Maxine Hong Kingston
Maxine Hong Kingston (October 27, 1940) is a Chinese American author and Professor Emerita at the University of California, Berkeley.
- When I was writing The Woman Warrior, I felt that I was writing something completely different; that nothing like it had ever been written. So I thought if I couldn’t get it published, I would just keep copies and it would really be okay if it was published after I die or if somebody discovered it 100 years from now, 1,000 years from now. I’m always thinking about people reading it someday — and that will be alright.
- On how she initially didn’t want to publish The Woman Warrior in “’I Can Write My Shadow’: Alexis Cheung Interviews Maxine Hong Kingston” in Los Angeles Review of Books (2016 Dec 22)
- Remember when the narrator is bullying the other girl? She says to her, “Just say ‘ow.’ Just say anything, just make a sound.” I guess that’s the first step: make a sound. I think for everybody that just being able to speak up is a bravery, which they have to learn. But for a writer, it’s to be able to find a style and a rhythm and a structure to be able to tell a story. I think that is another way of finding voice, and it’s not that easy….
- On a writer finding their voice in “’I Can Write My Shadow’: Alexis Cheung Interviews Maxine Hong Kingston” in Los Angeles Review of Books (2016 Dec 22)
- Writing is an act of nonviolence, but it’s very active, very aggressive, but you’re not setting off bombs or guns. Just using the pen. It’s like shouting and getting your voice heard and the range is worldwide. You might not be able to stop a war right now, but the words can go out and influence the atmosphere and the world, way into the future.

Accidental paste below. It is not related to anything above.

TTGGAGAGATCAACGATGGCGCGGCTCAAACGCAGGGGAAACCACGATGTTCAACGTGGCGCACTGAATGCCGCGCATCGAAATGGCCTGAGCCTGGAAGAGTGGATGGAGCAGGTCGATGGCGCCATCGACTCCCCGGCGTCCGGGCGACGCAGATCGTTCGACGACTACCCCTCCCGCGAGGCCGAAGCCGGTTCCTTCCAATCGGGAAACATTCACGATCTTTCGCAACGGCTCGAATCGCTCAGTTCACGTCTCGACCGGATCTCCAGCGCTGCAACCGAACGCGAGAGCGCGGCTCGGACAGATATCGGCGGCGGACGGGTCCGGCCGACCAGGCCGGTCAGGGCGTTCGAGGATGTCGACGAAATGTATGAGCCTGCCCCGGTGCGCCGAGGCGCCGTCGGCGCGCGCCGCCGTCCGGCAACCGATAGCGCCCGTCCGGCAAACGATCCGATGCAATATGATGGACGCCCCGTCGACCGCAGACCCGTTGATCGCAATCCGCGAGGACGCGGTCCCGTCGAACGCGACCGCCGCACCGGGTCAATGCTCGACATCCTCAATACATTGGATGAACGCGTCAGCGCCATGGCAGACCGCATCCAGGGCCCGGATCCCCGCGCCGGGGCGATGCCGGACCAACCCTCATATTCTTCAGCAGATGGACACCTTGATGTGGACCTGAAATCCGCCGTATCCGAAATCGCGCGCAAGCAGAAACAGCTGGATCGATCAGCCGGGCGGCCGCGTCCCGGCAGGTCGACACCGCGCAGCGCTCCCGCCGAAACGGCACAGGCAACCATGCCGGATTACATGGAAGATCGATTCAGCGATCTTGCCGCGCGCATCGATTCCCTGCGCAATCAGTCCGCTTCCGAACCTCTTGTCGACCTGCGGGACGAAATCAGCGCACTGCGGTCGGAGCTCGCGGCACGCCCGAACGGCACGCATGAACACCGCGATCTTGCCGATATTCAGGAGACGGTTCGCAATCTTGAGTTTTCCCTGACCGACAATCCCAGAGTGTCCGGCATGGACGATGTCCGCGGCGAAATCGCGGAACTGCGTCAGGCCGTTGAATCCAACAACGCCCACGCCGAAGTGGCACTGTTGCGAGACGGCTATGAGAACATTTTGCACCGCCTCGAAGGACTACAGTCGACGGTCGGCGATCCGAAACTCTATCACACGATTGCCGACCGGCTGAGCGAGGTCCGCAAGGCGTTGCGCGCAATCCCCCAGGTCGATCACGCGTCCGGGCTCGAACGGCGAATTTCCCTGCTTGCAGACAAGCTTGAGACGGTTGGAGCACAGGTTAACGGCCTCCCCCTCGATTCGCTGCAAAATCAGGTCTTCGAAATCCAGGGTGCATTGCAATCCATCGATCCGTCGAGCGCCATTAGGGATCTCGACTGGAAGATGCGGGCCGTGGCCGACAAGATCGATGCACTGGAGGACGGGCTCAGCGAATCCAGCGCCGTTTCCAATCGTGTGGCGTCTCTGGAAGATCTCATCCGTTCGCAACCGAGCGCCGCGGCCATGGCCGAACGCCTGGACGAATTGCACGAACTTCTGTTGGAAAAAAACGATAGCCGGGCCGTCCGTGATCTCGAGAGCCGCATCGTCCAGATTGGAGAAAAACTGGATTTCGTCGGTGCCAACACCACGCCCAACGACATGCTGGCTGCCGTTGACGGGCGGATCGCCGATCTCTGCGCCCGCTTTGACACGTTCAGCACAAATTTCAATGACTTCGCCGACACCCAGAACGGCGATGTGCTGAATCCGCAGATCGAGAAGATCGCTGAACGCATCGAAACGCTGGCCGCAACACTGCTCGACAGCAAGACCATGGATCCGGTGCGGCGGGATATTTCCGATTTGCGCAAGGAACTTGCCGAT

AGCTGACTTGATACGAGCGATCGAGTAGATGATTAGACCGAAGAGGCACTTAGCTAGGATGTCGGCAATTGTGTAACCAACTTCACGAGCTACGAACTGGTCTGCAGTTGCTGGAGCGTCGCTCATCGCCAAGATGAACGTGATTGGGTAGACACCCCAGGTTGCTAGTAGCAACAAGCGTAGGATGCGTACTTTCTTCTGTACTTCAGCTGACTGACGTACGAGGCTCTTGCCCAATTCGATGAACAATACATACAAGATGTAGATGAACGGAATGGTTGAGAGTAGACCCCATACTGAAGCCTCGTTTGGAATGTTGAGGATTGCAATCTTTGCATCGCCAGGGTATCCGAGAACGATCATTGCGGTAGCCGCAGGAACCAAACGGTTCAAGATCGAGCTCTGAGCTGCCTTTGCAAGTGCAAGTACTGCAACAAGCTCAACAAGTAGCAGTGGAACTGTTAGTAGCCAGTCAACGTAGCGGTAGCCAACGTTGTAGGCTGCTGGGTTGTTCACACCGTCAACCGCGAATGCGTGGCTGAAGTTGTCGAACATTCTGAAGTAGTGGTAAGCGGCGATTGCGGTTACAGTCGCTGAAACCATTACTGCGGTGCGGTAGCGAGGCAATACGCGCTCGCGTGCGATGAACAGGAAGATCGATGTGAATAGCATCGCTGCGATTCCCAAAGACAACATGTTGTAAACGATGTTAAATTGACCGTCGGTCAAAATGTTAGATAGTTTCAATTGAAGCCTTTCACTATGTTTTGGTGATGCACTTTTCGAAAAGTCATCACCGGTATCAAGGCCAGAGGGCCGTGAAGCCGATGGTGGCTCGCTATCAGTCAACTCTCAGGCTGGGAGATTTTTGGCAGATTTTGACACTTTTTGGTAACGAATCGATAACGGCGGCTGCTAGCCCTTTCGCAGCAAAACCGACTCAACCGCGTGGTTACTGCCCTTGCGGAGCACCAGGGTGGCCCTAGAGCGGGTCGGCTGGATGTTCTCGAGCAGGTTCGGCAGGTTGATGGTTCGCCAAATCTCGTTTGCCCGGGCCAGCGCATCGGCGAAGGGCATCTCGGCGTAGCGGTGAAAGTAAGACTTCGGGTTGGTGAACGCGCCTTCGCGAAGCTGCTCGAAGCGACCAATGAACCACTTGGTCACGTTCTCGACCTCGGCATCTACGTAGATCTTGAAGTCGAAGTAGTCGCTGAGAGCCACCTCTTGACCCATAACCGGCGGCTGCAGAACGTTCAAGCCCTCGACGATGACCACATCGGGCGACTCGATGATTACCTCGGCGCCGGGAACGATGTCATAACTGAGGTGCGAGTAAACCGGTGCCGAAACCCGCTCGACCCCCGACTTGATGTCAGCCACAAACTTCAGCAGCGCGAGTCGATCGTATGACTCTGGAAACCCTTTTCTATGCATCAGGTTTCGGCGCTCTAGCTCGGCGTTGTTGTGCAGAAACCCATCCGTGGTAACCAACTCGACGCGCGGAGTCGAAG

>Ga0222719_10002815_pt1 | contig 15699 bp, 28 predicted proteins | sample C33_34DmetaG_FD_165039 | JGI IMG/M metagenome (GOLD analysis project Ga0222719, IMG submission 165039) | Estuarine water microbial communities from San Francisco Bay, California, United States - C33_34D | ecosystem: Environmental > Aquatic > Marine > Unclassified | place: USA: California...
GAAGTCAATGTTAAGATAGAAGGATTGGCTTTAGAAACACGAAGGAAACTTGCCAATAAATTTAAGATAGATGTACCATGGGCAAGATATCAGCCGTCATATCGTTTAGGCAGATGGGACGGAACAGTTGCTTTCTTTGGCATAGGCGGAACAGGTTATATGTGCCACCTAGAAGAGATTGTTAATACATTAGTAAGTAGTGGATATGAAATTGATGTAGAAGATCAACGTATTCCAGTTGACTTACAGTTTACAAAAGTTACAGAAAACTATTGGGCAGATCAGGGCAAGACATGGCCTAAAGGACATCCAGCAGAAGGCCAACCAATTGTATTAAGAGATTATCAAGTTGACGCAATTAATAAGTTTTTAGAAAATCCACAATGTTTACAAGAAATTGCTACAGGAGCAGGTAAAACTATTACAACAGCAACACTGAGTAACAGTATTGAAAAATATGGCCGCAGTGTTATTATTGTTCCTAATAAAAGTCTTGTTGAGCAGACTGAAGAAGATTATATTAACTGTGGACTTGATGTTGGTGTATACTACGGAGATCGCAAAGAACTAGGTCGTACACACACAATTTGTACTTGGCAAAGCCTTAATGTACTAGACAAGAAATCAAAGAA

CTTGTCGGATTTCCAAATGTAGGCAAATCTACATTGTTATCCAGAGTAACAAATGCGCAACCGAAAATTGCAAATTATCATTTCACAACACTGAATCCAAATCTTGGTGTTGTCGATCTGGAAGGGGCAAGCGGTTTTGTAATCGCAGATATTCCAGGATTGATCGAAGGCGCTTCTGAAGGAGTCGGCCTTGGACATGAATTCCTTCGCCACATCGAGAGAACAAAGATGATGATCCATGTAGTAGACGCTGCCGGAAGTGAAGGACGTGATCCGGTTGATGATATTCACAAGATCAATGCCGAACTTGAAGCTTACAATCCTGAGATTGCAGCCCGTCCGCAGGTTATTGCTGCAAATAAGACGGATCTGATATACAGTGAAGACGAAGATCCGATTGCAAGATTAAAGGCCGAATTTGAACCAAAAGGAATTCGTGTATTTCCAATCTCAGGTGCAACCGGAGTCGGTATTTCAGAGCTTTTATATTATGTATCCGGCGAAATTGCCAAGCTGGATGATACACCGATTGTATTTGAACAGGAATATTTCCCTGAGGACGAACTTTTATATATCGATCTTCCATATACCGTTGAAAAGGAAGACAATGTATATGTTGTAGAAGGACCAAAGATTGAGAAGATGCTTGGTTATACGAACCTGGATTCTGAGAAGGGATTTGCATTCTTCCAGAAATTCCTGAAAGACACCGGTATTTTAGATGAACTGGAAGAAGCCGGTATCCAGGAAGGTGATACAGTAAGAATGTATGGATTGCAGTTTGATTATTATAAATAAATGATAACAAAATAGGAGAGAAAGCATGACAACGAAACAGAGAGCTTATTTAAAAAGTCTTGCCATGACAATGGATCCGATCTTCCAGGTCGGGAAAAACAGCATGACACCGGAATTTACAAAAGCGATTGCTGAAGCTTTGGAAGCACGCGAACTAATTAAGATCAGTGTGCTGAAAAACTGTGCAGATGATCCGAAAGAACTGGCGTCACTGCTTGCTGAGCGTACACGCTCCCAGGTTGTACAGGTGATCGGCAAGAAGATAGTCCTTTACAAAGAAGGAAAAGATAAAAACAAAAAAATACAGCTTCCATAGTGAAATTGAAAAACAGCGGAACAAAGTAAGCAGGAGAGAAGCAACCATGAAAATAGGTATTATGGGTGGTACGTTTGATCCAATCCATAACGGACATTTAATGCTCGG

- On how writing is both nonviolent and aggressive in “’I Can Write My Shadow’: Alexis Cheung Interviews Maxine Hong Kingston” in Los Angeles Review of Books (2016 Dec 22)
- I think that individual voices are not as strong as a community of voices. If we can make a community of voices, then we can speak more truth. Also in a community, we learn to listen…
- On the strength of a community in “’I Can Write My Shadow’: Alexis Cheung Interviews Maxine Hong Kingston” in Los Angeles Review of Books (2016 Dec 22)
- The poem begins: I am turning 65 years of age. And so I am thinking about how am I growing old. How am I becoming an elder? How am I becoming an elder? I would love to go back to China and be old because there we hear that older people are loved and appreciated. I can't grow old in America. America is a country for young people. So I can't grow old here. Should I go back to China and grow old there? So those are the questions that I'm asking…
- On a poem she was composing about aging in “Maxine Hong Kingston Takes Pride in Mixed Heritage” in NPR (2007 Jul 4)